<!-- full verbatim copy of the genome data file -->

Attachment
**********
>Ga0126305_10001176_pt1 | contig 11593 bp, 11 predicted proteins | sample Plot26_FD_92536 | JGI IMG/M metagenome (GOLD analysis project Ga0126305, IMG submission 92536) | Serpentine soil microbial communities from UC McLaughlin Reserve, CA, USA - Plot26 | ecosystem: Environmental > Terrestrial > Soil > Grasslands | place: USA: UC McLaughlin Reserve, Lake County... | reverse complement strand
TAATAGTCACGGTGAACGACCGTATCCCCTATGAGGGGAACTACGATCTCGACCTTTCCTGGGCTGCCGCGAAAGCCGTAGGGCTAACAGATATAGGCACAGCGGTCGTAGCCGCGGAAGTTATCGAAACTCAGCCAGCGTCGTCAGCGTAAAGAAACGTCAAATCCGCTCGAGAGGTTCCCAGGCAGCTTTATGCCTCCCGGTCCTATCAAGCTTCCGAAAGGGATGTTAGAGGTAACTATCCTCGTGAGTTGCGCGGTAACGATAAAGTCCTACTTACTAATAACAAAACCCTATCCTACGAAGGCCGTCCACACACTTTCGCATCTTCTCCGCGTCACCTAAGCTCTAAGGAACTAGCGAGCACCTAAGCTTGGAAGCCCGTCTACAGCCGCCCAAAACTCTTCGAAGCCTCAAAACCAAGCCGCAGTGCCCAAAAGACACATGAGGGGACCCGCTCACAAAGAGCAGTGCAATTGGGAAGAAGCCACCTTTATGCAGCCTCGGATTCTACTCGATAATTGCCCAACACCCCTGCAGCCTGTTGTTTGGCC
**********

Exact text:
>Ga0126305_10001176_pt1 | contig 11593 bp, 11 predicted proteins | sample Plot26_FD_92536 | JGI IMG/M metagenome (GOLD analysis project Ga0126305, IMG submission 92536) | Serpentine soil microbial communities from UC McLaughlin Reserve, CA, USA - Plot26 | ecosystem: Environmental > Terrestrial > Soil > Grasslands | place: USA: UC McLaughlin Reserve, Lake County... | reverse complement strand
TAATAGTCACGGTGAACGACCGTATCCCCTATGAGGGGAACTACGATCTCGACCTTTCCTGGGCTGCCGCGAAAGCCGTAGGGCTAACAGATATAGGCACAGCGGTCGTAGCCGCGGAAGTTATCGAAACTCAGCCAGCGTCGTCAGCGTAAAGAAACGTCAAATCCGCTCGAGAGGTTCCCAGGCAGCTTTATGCCTCCCGGTCCTATCAAGCTTCCGAAAGGGATGTTAGAGGTAACTATCCTCGTGAGTTGCGCGGTAACGATAAAGTCCTACTTACTAATAACAAAACCCTATCCTACGAAGGCCGTCCACACACTTTCGCATCTTCTCCGCGTCACCTAAGCTCTAAGGAACTAGCGAGCACCTAAGCTTGGAAGCCCGTCTACAGCCGCCCAAAACTCTTCGAAGCCTCAAAACCAAGCCGCAGTGCCCAAAAGACACATGAGGGGACCCGCTCACAAAGAGCAGTGCAATTGGGAAGAAGCCACCTTTATGCAGCCTCGGATTCTACTCGATAATTGCCCAACACCCCTGCAGCCTGTTGTTTGGCC